NOTE: Throughout the Advent season, we’ll post a reflection on the readings for the upcoming Sunday in Advent just a few days before so individuals and groups can reflect in anticipation or incorporate it into their meetings, homilies, etc. The reflection will be available on our homepage through the weekend and then archived on our Advent 2022 webpage.

The reflection below is from our Bishop-President, Bishop John Stowe, OFM Conv and included in this year’s Advent reflection booklet. The booklet is still available for purchase at this link as an immediate download for your tablet or e-reader for $2.00.

by Bishop John Stowe, OFM Conv
Bishop-President, Pax Christi USA

Isaiah 2:1-5 | Romans 13:11-14 | Matthew 24:37-44

“They shall beat their swords into plowshares and their spears into
pruning hooks; one nation shall not raise the sword against another,
nor shall they train for war again.” (Is 2:4)

The first Sunday of Advent inaugurates a new liturgical year. Because Christmas Day is on a Sunday this year, it means that we have four full weeks of Advent – the longest the season can be. This Advent begins even before the start of December, but there are people already tired of Christmas! Decorations in stores and sales on-line have had a Christmas theme for more than a month and Black Friday has come and gone. Our scriptural readings for the start of this season remind us that Advent is about preparing us for more than Christmas. The liturgical season of Advent is to remind us that as Christmas approaches, we should live always in joyful anticipation of the coming of the Lord and the establishment of God’s reign. Rather than sleigh bells and mistletoe, the Word of God speaks about a major transformation that has already begun.

Today’s Gospel says that it will appear to be “business as usual” right before the coming of the Son of Man; but his followers should be prepared always. Paul tells the Romans that the dawn of the day of the Lord is already breaking through the night sky, so we must be done with deeds of darkness. But it is Isaiah, the poet, who helps us dream and imagine what the day of the Lord will be like. Isaiah will be a faithful companion in the four weeks ahead; he is not afraid to imagine the unimaginable and hope for radical transformation of our “business as usual” world. Today we hear the dream of people streaming towards the mountain of the Lord’s house, with all of the effort that climbing requires, and seeking instruction. The dream of Isaiah is about the day when “one nation shall not raise the sword against another, nor train for war again.” That is the dream of Ukrainians for sure, the dream of Palestinians, the dream of so many around the world who want to wake up from their present nightmare of war and violence. But it needs to be our dream as well, in the most prosperous nation in the world with the largest military force.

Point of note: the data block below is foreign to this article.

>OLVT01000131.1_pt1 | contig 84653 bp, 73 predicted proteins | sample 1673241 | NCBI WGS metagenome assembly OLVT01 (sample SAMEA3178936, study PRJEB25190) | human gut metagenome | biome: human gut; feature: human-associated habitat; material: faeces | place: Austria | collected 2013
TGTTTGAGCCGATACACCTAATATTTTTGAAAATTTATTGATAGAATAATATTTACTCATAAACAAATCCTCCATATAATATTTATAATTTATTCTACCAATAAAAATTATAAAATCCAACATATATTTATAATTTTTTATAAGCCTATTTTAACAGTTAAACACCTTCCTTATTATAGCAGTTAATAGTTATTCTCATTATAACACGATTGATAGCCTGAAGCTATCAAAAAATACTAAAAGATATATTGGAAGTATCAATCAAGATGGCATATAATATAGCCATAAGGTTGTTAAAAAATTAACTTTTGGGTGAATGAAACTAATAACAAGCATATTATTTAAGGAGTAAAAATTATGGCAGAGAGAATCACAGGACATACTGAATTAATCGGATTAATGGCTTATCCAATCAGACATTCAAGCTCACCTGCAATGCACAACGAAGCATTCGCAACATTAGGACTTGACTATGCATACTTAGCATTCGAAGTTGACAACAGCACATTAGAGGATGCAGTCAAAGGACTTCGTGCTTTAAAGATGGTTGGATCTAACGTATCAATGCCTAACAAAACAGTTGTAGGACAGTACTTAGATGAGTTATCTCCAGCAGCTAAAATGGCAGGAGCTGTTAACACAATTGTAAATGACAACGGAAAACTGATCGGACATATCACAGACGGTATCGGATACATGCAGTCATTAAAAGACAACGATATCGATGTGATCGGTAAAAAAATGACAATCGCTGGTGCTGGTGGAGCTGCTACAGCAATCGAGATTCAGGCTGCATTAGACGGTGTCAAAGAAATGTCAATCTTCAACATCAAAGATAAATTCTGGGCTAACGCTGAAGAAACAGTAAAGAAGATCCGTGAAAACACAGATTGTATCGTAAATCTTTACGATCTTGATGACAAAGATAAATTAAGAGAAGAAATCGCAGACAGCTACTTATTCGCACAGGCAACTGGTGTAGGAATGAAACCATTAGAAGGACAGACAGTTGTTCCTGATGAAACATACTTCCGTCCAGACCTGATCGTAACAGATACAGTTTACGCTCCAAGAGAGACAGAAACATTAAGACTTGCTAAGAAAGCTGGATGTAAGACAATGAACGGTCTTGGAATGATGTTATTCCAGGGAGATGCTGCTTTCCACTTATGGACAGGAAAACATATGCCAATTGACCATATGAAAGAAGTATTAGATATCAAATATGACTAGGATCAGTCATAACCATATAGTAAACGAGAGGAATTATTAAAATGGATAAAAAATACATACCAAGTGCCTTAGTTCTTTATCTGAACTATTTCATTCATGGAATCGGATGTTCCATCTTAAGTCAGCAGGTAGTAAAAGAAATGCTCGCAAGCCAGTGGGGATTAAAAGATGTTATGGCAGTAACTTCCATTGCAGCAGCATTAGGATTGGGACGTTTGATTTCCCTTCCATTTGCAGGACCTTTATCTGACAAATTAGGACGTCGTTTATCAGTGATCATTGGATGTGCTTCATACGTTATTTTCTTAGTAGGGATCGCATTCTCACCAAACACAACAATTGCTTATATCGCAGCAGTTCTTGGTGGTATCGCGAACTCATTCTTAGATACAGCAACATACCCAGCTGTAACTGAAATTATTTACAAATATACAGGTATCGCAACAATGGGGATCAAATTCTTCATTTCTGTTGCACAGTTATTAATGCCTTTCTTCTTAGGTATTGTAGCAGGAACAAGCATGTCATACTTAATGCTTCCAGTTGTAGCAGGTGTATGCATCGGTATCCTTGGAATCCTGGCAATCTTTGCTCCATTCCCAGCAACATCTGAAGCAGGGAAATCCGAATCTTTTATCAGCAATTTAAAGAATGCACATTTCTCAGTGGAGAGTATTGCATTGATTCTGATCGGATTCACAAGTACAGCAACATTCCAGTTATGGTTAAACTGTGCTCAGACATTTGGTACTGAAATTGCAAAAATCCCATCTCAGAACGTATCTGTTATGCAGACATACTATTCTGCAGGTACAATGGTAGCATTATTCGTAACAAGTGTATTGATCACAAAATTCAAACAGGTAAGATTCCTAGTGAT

All I want for Christmas is… for swords to be beaten into plowshares, spears into pruning hooks. Let military budgets be spent on gardening instruments and means to produce food for a hungry world. Let Christians stop using doctrine and disciplines as weapons and learn how much hunger there is for the Word of God. Then we can truly celebrate the Word made Flesh.


What practices will you undertake to “live in joyful anticipation” this season?

>> For more Advent resources and reflections, click here.

6 thoughts on “A reflection for the First Sunday of Advent, November 27, from Bishop John Stowe, OFM Conv

  1. Sunday’s Gospel ends with Jesus’s command, “Be prepared.” Preparing the way for the Way who is Christ will require that we unite our wills with the will of Christ. Only with God’s gracious initiative can we do this.

  2. Thank you for your inspiring thoughts, Bishop Stowe. May we all work to make care and respect for one another and Creation the accepted rule globally and to deem war, destruction, and greed unacceptable for all. Peace.

  3. Bishop Stowe you give such Hope to our Church, to people starving for such Good News as you have shared in this reflection. Thank you for your faithfulness to the Gospel of Jesus.

  4. Very moving reflection, dear Bishop Stowe. Special thanks for mentioning
    the longing of Palestinians as well for justice and peace.

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